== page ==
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IF HE had not spent the second half of his life in Britain, Marx would not have been able to produce his magnum opus.
Marx arrived in London in August 1849 and remained there until his death. British capitalism was at its zenith during this period and Britain was the world’s leading industrial nation.
Marx was thus in the best possible position to observe and expose the inner workings of the capitalist mode of production. If, as he said, “the country which is more developed industrially only shows, to the less developed, the image of its own future,” then his view from Britain could be said to be truly global.
It was in Britain too that Marx found the theoretical tools with which to construct his analysis of the origins, present state, and future demise of capitalism. In his native Germany, he started out as a philosopher and the influence of Hegel never left him.
Emigrating to France, he was impressed by French socialist political theory.
But his materialist conception of history demanded an economic basis and it was in British economic theory that he found the material to compose Das Kapital.
Adam Smith and, more importantly, David Ricardo were the theorists who were most important to him. His critique of their works formed the basis of his own economic theory.
But it was not only British theory that was essential to Marx.
He found in the Library of the British Museum an unrivalled source of information.
This was particularly the case with the famous parliamentary blue books.
These contained information compiled by diligent civil servants that touched on practically every aspect of national life.
Especially cherished by Marx were the six-monthly reports by the Inspectors of Factories concerning the enforcement of the Factory Acts which regulated hours and conditions of work in the textile industry.
They were the source of some of the most excoriating condemnations found in Das Kapital.
Engels too provided essential information from his position in the big family textile firm of Ermen & Engels in Manchester. The correspondence between Marx and Engels contains repeated queries from Marx as to how the capitalist enterprise in which Engels was engaged actually worked. And Marx incorporated a lot of this first-hand information into his published work.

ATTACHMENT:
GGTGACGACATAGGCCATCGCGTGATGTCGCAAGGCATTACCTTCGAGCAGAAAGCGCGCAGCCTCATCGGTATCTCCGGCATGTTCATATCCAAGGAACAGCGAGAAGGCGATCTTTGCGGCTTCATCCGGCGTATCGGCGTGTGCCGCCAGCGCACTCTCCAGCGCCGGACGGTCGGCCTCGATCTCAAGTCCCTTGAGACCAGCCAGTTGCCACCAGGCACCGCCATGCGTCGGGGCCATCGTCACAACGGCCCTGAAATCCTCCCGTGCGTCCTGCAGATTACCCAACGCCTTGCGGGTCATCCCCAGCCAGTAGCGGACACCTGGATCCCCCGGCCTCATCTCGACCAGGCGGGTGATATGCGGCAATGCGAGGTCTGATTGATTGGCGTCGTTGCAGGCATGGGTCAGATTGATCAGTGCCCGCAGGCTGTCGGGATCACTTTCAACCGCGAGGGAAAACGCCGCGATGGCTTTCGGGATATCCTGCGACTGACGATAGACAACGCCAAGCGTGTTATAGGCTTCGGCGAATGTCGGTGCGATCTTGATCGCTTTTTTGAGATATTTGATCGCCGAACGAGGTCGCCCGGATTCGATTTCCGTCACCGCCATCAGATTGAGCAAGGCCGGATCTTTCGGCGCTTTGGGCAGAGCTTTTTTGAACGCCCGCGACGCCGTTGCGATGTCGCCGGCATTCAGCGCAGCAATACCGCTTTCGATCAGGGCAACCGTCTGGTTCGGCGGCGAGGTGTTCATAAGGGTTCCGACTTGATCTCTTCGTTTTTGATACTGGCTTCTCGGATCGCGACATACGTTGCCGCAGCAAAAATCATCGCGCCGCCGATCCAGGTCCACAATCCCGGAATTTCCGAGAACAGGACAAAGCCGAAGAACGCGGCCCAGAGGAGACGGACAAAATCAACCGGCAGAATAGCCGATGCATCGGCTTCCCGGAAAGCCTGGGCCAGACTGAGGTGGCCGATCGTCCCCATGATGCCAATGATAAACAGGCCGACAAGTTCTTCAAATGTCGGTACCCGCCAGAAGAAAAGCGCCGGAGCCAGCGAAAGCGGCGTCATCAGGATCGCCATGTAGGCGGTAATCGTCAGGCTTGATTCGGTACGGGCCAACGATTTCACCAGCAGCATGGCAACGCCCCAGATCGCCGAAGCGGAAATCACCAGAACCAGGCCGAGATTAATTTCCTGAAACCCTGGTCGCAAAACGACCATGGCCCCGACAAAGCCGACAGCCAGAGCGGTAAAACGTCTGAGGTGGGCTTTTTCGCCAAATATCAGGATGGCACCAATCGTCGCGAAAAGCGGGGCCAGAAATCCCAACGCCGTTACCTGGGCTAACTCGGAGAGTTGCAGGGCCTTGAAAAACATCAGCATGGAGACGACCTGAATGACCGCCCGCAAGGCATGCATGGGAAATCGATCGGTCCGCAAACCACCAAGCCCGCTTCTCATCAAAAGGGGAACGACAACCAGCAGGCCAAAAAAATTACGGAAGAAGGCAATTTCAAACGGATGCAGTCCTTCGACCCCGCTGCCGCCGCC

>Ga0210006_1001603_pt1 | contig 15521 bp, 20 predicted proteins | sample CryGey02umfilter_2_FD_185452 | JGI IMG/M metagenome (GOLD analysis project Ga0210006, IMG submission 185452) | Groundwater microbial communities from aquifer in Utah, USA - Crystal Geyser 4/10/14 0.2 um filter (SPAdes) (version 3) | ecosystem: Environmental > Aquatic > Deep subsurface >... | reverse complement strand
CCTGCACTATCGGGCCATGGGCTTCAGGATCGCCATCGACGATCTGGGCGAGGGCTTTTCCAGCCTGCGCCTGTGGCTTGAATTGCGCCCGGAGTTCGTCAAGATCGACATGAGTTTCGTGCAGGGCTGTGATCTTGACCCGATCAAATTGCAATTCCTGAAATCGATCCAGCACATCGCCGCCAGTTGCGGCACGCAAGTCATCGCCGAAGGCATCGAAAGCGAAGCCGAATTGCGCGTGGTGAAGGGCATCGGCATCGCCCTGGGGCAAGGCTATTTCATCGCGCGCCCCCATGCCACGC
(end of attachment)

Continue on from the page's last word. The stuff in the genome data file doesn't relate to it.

But it has to be said that, however much Britain contributed to Marx’s economic thought, its political contribution was not so successful.
London was, of course, the seat of the First International of which Marx was general secretary, but his thought made little headway in Britain.
This was partly because the British had an ingrained distrust of any “grand theory,” as the Marxism systematised by Engels and later Kautsky was increasingly becoming.
A British trade unionist leader said that, on being given a copy of Das Kapital, he felt that he had been given an elephant and did not know what to do with it.
British insularity, both literal and metaphorical, played its part. Das Kapital was translated into Russian and French well before an English version was available.
There was also the fact that the incipient socialist movement in Britain had strong roots in nonconformist Christianity and was thus unreceptive to a materialist and atheist Marxism.
Most importantly, however, it was the very factor that provided Marx with such a fertile ground in which to develop his ideas that also impeded their political growth.
Because Britain was the first nation to industrialise, it was the first also to produce organised and effective workers’ movements.
These were well established before Marxism arrived on the scene.
Thus, paradoxically, although Britain provided the seedbed for Marx’s ideas, it was Germany and Russia that harvested them.
David McLellan is visiting professor of political theory at Goldsmiths’ College, University of London, and president of the Marx Memorial Library and Workers’ School.
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